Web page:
I'd bet there isn't a single private insurer in the whole nation that would provide EI unless the premiums were at least 50% of income per annum.
Vernon, British Columbia
I am seriously getting tired of hearing people saying that they should have been consulted before these changes were announced. Guess what? we all were! In this parliamentary system, the election is a consultation, and if people stopped voting for a given party because they always have, and actually started participating in the process and voting with their head, perhaps we wouldn't get into these situations.
As for EI itself, I worked at Nortel for almost 28 years. I paid into EI for longer that that as I always had a job during my six years in university. I got the standard EI, nothing more. I bet you that if I had instead invested the money I paid into EI into a GIC, I would have gotten a lot more.
The best way to keep somebody unemployed is to give them money for not working. Although I do not generally agree with the policies of this particular government, I think it's high time they tighten the EI rules and get people working in this country.
Seasonal workers do not have to do menial jobs, they will have to get creative, and perhaps contribute a bit less to the underground economy and a bit more to the one the rest of working Canadians contribute to.
What makes the government think that any job is available to people who have developed a certain career or skill? My experience is that people hiring for a job want someone who is committed to that job, and who have experience and a resume for that job. They do not want to hire people who can't get the job they really want so they'll do this instead.
Everything now requires experience and a resume that shows a career path towards the job for which you are being interviewed. With so many young, relatively inexperienced people out of work why would a sandwich-making shop hire a civil engineer? Why would a gas station hire a fisherman to pump gas? Do you know that dishwasher jobs and office cleaning jobs in Toronto these days ask for two years professional experience?
And I don't know where those thousands of jobs are your recent guest mentioned, but they sure aren't in Toronto. I have been willing to take any job, including factory work, cleaning, restaurant work, sandwich making, anything that is considered any job and most of the time I do not get calls when I send out my resume because my experience has been in administration and they're getting dozens of people applying for these jobs who have already done them.
At the heart of this new legislation is union busting. Think about it - wages will be driven down and down to the delight of the elite. Figure out the eventual possibilities for yourselves.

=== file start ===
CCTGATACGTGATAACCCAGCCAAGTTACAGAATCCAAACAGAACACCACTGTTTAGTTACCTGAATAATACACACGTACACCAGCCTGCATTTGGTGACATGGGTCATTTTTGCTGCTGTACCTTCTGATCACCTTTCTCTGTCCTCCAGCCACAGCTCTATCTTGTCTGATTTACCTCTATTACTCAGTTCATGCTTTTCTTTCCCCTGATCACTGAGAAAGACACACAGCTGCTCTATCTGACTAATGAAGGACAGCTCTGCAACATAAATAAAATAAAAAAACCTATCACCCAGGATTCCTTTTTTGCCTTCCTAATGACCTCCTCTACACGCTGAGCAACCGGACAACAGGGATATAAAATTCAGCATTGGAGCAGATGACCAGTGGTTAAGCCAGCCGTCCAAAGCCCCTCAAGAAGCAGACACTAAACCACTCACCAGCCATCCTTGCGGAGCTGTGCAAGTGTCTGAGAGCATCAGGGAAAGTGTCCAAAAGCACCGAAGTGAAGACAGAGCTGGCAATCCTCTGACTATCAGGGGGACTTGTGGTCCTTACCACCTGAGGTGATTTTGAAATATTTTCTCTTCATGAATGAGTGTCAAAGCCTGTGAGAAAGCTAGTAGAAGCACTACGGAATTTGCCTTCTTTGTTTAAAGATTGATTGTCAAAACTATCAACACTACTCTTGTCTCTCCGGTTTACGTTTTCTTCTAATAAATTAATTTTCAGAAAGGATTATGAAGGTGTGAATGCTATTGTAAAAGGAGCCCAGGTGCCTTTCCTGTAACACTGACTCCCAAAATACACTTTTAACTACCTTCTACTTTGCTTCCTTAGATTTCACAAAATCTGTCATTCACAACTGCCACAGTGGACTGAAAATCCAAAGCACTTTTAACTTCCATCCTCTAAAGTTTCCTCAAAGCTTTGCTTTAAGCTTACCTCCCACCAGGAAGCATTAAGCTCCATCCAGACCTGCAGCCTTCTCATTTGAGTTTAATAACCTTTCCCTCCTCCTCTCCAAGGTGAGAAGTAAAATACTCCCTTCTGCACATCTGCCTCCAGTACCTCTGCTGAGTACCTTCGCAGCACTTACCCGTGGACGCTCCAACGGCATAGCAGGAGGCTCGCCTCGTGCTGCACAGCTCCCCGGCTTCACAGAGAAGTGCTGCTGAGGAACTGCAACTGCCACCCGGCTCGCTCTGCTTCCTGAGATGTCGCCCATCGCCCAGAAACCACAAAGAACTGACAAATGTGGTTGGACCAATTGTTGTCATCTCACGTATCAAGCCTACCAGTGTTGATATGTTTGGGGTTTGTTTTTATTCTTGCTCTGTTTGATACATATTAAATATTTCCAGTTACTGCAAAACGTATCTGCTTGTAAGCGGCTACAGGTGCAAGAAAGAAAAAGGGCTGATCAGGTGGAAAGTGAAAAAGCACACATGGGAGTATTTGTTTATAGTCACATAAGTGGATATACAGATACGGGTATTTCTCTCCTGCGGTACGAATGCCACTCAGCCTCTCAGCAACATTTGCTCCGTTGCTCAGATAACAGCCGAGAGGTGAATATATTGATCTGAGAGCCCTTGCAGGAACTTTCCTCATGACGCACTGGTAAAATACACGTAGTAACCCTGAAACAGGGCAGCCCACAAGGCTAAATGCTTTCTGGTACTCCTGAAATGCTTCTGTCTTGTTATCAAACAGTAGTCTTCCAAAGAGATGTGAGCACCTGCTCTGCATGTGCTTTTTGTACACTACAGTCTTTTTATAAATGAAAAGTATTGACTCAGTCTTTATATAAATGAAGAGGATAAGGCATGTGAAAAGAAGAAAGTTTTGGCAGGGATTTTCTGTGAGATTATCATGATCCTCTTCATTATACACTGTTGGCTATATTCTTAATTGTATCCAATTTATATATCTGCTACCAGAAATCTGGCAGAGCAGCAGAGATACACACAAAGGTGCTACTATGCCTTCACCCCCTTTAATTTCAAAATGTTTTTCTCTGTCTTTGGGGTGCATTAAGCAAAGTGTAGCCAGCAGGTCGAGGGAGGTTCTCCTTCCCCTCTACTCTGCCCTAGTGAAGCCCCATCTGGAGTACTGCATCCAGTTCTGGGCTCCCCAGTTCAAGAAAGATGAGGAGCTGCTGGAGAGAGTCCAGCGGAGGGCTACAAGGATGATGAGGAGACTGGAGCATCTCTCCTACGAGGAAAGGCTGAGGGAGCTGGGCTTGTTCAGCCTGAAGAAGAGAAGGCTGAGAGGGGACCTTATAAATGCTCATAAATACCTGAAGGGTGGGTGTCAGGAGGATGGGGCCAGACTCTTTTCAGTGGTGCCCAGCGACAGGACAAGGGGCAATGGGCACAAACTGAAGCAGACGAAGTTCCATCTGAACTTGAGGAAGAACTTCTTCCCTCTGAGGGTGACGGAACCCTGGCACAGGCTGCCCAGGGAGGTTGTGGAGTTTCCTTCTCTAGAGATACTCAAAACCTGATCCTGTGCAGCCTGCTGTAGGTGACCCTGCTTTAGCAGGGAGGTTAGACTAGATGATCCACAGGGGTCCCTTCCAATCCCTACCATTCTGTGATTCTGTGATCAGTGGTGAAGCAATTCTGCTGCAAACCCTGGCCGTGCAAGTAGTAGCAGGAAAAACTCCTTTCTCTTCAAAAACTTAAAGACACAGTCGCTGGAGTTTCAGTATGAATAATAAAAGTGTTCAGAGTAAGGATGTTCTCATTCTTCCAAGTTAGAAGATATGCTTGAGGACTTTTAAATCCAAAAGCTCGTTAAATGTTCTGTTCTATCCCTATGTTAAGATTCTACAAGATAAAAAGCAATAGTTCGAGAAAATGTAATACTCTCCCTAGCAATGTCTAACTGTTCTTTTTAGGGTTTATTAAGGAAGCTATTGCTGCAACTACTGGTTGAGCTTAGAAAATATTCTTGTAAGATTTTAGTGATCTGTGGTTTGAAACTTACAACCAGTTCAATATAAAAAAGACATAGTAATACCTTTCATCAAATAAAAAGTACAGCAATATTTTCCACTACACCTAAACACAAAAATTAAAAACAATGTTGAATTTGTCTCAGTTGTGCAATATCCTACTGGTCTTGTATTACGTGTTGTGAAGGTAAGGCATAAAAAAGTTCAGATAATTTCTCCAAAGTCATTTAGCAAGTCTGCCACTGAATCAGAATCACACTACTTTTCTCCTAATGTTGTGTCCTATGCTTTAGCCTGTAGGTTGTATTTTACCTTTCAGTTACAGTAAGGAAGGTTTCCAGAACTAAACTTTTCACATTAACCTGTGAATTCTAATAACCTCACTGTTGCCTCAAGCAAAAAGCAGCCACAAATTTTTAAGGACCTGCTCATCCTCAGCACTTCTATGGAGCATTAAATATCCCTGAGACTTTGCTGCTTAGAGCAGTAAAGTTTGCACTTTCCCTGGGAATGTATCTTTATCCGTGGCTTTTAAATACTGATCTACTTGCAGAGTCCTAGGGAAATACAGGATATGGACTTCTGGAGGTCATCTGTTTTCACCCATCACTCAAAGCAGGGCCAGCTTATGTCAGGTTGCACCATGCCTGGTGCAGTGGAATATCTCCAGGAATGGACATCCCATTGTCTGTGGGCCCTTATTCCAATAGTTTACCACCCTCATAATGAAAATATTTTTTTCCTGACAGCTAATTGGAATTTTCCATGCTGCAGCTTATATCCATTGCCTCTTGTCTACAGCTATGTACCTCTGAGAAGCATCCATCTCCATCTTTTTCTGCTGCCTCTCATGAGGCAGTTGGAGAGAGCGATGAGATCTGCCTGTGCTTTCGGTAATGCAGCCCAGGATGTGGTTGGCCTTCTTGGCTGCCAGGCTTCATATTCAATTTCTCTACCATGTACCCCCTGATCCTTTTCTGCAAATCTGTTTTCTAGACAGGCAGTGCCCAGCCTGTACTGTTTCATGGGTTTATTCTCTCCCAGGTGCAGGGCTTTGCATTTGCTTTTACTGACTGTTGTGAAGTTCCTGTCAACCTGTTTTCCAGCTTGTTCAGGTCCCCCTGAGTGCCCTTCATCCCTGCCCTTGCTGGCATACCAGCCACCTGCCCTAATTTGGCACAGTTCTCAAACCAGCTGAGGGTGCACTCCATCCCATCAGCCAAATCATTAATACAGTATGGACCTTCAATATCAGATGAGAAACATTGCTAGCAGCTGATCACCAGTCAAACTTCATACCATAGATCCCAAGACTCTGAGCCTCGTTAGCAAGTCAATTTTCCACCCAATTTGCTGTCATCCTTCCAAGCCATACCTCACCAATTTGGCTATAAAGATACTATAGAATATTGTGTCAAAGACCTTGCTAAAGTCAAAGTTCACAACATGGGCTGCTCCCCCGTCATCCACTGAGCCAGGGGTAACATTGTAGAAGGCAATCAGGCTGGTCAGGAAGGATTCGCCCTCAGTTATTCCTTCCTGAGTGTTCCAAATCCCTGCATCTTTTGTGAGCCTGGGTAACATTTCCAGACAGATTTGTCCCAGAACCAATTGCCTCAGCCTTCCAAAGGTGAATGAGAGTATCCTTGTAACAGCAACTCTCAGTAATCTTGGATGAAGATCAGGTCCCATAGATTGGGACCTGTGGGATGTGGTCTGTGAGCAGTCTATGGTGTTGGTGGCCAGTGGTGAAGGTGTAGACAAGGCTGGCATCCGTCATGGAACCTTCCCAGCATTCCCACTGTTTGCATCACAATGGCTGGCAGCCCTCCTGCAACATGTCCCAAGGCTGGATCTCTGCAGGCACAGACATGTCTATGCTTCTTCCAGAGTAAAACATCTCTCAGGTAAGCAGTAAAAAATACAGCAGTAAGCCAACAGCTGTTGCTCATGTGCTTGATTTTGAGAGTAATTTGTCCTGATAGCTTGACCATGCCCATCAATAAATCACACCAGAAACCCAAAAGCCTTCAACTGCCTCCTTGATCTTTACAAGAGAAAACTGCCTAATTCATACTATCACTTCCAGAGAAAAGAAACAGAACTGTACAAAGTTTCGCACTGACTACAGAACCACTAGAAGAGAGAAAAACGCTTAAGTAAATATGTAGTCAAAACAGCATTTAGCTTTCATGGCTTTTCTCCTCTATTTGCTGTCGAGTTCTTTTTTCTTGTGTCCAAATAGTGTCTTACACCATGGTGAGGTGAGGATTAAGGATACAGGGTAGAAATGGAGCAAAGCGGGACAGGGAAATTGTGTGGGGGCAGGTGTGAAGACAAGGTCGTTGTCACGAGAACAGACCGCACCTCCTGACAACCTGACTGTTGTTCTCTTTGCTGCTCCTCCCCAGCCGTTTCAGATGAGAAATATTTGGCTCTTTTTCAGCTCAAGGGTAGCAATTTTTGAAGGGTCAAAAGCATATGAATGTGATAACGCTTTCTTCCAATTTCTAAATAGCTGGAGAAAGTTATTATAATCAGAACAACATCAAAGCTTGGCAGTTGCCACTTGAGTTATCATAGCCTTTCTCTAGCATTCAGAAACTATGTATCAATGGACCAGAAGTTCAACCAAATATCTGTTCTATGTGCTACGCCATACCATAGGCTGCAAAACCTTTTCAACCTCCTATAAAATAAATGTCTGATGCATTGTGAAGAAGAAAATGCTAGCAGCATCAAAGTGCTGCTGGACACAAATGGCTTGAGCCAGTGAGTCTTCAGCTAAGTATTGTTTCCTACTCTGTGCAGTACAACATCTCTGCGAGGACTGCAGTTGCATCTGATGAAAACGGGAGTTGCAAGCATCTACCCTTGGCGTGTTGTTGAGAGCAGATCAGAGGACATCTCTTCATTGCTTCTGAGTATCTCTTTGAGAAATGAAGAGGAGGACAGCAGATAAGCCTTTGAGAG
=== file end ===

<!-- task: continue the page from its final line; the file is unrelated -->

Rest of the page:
Kelowna, British Columbia
The government is embedding in legislation what is already set out in jurisprudence. These not-so-new rules are focused on claimant availability which, through the EI appeal process, umpires (currently Federal Court justices) have made decisions over the previous decades since the 1940s. Restrictions on availibility are usually allowed for about eight weeks. Subsequently, it is considered reasonable to expand your job search into areas where your skill sets are transferable.
Unemployment benefits are a percentage of your former wage, substantially lower in some cases. At some point in time it is reasonable to accept a wage higher than your EI rate, however, lower than your previous wage.
In closing, I suspect that the responsible department no longer has the human resources to actually enforce the existing jurisprudence let alone the legislation once it is enacted.
Vancouver, British Columbia
It is my opinion that the erosion of EI benefits goes hand in hand with the general lowering of expectations of the average worker that seems to be the goal of the current administration (but also, of course, worldwide). These changes are not major at this point (yet) but they are a sign of the way we're going and the neo-conservative mindset that's sweeping many countries. Unions are being trashed, indirectly of course, they remain quite legal, but the threat of outsourcing with no restrictions, practically as to how and where companies may do this, spells their doom. Jobs in Canada are going unfilled and we must seek immigrants to fill them? Try looking at how companies are using this notion to lower salaries and then complain that Canadians don't want to work for them (at up to 1/2 the traditional salary of these positions). And of course with the government ready to ease immigration for people who may be quite willing to work at lower wages, the pressure on our standard of living is only going to get worse.